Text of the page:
Some of her favorite seminary memories include her involvement in global trips, such as one led to El Salvador by the Rev. Dr. John Hoffmeyer, professor of Systematic Theology at the seminary.
"The trip to El Salvador was life-changing for me in a way that is difficult to articulate," Harris says. "I appreciate the attention we gave to listening - hearing the stories of the people we met," she recalls. "We learned what life was like for them, how their faith enables them to live. We were really humbled by that experience, because it seemed the people we met had more hope and joy than people you often meet in the US. We went there thinking these people in El Salvador need help, but the trip turned out to be a real gift for us, because the people we met in El Salvador understand things about life in a way that is different and sometimes better than the perspective we came there with."
For Harris, her advocacy work has been faith-changing so far. "I remember all the time that this work is God's and not mine," she says. "We have a small staff at LAMPa, and we need to be strategic. Sometimes I think the stars are aligned, and I could not possibly have planned for things to work out as they do, and then I think it is really God at work." There are also weeks when she realizes matters are simply beyond her control. She was influenced toward her career direction in part by a seminary field work experience doing similar work at the Lutheran Office of Governmental Ministry in New Jersey under the supervision of LTSP alum the Rev. Bruce Davidson. "I loved it," she says of the experience, and so when a LAMPa opportunity arose before her seminary graduation, Harris received a lot of support to pursue it, and things worked out.
The perilous state of the economy has proved to be frustrating for the advocacy process, Harris says. "It is on everyone's mind," she indicates. In matters like health reform, the economy has crimped the commonwealth's budget severely, limiting the original vision for the number of people who may be helped in a given situation. "You can ask yourself, is it worth supporting an initiative when it feels more like a sellout than a victory? But I think we have to remember that it is not always the measure of the victory that counts. We are expressing a concern for the most vulnerable. We have a message to proclaim in the midst of taking stances that may sometimes be unrealistic, and we need to hold true to the values of our prophetic voice."
"I think the vision for a Master of Arts in Public Leadership at the seminary is a wonderful idea," Harris says. "It won't fit everyone thinking of seminary, but it meets a need, and I think I probably might have taken advantage of it had it been available when I was attending LTSP.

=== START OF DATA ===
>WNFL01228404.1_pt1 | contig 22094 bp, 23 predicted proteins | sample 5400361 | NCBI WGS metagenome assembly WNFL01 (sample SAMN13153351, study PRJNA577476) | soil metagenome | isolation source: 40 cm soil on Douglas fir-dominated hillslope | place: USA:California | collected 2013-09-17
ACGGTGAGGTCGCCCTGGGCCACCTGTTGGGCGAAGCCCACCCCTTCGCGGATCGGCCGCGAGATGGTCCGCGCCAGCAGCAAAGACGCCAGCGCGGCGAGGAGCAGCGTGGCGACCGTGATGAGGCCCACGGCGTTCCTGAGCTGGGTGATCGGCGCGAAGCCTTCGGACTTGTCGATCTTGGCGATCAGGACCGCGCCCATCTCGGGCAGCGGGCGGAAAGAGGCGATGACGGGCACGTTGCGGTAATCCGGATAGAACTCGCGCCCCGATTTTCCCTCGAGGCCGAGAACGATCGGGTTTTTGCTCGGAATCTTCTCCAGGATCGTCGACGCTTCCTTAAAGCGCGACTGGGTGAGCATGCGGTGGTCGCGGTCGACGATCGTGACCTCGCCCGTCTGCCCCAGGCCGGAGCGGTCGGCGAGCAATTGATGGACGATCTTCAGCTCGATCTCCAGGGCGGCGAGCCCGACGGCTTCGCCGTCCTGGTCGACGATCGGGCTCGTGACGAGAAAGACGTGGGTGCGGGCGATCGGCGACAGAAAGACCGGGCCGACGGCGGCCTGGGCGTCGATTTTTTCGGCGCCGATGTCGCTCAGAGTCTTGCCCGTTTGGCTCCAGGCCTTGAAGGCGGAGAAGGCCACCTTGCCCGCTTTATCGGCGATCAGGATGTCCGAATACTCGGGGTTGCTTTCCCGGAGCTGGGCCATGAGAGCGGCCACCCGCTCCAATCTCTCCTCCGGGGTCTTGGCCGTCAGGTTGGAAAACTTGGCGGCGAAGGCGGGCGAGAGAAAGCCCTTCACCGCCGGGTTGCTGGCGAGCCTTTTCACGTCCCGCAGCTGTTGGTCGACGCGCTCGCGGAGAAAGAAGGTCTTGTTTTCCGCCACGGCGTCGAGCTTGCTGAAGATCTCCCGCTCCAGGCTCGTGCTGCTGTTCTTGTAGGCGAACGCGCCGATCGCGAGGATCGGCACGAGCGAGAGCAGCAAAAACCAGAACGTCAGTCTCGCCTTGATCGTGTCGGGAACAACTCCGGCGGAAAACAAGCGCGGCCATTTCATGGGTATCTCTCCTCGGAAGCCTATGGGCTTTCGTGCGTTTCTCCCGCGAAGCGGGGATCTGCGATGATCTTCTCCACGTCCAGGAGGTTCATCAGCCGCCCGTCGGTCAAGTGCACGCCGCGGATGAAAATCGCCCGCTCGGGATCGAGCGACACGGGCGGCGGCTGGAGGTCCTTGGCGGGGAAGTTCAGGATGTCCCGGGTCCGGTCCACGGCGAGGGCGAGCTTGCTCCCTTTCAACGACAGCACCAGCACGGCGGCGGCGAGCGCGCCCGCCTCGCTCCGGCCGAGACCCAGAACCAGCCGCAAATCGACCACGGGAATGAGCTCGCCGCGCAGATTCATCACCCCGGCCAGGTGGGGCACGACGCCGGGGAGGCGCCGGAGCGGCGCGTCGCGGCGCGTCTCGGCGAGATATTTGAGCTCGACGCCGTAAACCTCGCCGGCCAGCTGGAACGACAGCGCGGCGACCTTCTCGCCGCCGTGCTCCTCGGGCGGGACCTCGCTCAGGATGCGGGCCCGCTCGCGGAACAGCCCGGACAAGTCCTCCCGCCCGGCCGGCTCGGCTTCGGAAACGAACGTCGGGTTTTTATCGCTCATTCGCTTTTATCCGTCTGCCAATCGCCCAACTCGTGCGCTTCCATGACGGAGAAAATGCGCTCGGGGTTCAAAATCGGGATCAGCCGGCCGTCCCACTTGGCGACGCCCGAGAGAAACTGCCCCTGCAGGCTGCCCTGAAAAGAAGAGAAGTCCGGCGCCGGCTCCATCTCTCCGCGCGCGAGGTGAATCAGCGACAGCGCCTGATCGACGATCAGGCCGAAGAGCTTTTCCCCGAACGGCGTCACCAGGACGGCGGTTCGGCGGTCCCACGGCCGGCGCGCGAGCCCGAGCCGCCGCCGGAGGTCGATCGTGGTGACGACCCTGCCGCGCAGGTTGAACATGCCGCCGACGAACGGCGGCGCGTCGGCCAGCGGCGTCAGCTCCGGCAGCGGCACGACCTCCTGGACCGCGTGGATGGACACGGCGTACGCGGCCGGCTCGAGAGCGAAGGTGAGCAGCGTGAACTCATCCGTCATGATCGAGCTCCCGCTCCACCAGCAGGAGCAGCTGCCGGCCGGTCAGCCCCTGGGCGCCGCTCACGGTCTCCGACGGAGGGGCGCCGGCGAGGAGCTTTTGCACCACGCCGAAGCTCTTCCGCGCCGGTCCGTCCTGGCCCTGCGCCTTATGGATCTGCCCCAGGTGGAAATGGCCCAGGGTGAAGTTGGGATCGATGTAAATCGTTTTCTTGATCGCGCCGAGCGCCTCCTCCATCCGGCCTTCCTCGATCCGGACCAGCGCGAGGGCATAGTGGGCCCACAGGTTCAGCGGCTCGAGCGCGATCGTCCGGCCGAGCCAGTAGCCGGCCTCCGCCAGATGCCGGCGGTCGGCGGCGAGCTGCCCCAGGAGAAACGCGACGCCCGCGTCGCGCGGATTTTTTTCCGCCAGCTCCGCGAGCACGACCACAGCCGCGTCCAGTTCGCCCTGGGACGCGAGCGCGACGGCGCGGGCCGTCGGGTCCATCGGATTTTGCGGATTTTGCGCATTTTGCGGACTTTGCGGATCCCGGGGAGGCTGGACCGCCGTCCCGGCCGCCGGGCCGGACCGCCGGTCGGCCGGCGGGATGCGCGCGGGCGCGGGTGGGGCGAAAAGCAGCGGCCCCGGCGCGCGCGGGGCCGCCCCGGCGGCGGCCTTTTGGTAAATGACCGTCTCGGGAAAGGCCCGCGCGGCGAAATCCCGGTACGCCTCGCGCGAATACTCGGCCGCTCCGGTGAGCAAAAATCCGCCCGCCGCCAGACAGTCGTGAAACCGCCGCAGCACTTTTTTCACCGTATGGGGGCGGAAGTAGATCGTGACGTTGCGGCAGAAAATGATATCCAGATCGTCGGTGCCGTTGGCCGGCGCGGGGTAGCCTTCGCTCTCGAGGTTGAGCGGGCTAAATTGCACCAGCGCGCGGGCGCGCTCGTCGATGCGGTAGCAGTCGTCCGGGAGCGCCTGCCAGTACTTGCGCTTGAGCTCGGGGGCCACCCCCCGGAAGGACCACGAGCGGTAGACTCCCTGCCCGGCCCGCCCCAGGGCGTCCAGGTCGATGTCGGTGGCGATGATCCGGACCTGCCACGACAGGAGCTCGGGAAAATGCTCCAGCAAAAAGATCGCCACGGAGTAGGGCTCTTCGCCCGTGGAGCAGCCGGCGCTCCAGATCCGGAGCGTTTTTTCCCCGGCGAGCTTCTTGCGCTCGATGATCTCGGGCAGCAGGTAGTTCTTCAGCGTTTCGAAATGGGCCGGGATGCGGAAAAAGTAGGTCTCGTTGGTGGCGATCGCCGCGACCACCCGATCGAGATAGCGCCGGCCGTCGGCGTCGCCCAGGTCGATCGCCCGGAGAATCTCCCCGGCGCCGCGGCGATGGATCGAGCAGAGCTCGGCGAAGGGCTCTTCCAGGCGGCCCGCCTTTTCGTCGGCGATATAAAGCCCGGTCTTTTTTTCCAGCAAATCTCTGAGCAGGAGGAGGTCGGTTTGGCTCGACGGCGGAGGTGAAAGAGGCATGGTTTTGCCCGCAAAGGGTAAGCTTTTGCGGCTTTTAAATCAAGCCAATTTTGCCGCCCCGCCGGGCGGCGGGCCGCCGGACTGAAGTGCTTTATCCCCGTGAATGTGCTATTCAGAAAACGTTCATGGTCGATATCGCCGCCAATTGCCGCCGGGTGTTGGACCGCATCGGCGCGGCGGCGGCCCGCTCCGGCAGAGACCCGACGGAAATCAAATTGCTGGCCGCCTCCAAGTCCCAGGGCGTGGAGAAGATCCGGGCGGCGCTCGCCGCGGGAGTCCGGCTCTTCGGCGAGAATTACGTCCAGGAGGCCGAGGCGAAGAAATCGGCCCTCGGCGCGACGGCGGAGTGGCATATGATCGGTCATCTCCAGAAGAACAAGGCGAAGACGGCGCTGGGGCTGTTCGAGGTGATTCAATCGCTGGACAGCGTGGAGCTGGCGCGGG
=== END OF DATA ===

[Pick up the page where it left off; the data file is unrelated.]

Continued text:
"The church definitely has a role to play in public life," she says. "In my experience, people of faith are genuinely respected when they sit as part of a diverse group of leaders around the table. It is normal for people of faith to be at those places with all kinds of people from all walks of life." One of the greatest surprises of her work has been "how well-received people of faith are at the public policy table. There is a far greater warmth and respect than I had anticipated." In that kind of arena, Harris says the public spirit she learned at the seminary has served her well.
Sometimes when she visits congregations, Harris will encounter parishioners who resist the idea of the church's being vocal in public life. "I point out to them the church has an excellent history to draw upon in this regard," she says. She talks about the history of the ELCA's social statements and the degree to which the development of those statements involves deliberate and inclusive study across the church. "I talk about how it is impossible to be a person of faith and not have opinions, and sometimes you just need to walk people through that. In terms of the U.S. Constitution, you need sometimes to help people cross the imagined church/state divide. It is not as thick a wall as it is often made out to be."
Marissa Harris is the subject of the cover photo of the spring 2009 issue of the seminary's magazine, PS. The spring issue also has stories on the new LTSP concentration in public leadership and about another LTSP graduate who has taken a public leadership role as part of his ministry.
in the photo: Marissa Harris in front of the Pennsylvania Capitol, Harrisburg, PA
Marissa Harris talks about her work in Advocacy for the church
Marissa Harris talks about how her experience at LTSP prepared her for advocacy work